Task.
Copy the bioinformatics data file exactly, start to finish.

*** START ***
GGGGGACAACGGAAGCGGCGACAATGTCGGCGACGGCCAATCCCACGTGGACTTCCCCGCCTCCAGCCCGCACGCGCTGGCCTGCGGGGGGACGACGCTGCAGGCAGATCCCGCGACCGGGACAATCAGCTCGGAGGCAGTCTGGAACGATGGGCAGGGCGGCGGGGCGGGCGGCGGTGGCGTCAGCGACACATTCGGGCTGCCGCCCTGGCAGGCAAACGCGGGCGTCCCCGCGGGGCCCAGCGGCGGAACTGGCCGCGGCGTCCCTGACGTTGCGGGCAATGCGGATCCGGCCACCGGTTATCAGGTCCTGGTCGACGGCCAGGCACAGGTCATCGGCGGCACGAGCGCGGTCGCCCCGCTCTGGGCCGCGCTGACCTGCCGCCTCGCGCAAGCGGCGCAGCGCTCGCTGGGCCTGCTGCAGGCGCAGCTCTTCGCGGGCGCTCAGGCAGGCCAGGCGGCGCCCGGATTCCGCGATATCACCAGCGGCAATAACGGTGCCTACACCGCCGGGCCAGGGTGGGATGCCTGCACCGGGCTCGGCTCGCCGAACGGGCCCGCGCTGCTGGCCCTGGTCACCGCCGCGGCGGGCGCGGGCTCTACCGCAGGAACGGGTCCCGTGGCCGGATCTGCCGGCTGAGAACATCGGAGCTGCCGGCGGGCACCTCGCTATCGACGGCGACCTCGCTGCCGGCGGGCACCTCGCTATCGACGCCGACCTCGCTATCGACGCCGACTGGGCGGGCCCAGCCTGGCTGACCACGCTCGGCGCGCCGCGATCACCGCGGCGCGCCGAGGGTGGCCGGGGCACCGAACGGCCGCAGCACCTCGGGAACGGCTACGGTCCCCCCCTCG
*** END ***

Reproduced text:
GGGGGACAACGGAAGCGGCGACAATGTCGGCGACGGCCAATCCCACGTGGACTTCCCCGCCTCCAGCCCGCACGCGCTGGCCTGCGGGGGGACGACGCTGCAGGCAGATCCCGCGACCGGGACAATCAGCTCGGAGGCAGTCTGGAACGATGGGCAGGGCGGCGGGGCGGGCGGCGGTGGCGTCAGCGACACATTCGGGCTGCCGCCCTGGCAGGCAAACGCGGGCGTCCCCGCGGGGCCCAGCGGCGGAACTGGCCGCGGCGTCCCTGACGTTGCGGGCAATGCGGATCCGGCCACCGGTTATCAGGTCCTGGTCGACGGCCAGGCACAGGTCATCGGCGGCACGAGCGCGGTCGCCCCGCTCTGGGCCGCGCTGACCTGCCGCCTCGCGCAAGCGGCGCAGCGCTCGCTGGGCCTGCTGCAGGCGCAGCTCTTCGCGGGCGCTCAGGCAGGCCAGGCGGCGCCCGGATTCCGCGATATCACCAGCGGCAATAACGGTGCCTACACCGCCGGGCCAGGGTGGGATGCCTGCACCGGGCTCGGCTCGCCGAACGGGCCCGCGCTGCTGGCCCTGGTCACCGCCGCGGCGGGCGCGGGCTCTACCGCAGGAACGGGTCCCGTGGCCGGATCTGCCGGCTGAGAACATCGGAGCTGCCGGCGGGCACCTCGCTATCGACGGCGACCTCGCTGCCGGCGGGCACCTCGCTATCGACGCCGACCTCGCTATCGACGCCGACTGGGCGGGCCCAGCCTGGCTGACCACGCTCGGCGCGCCGCGATCACCGCGGCGCGCCGAGGGTGGCCGGGGCACCGAACGGCCGCAGCACCTCGGGAACGGCTACGGTCCCCCCCTCG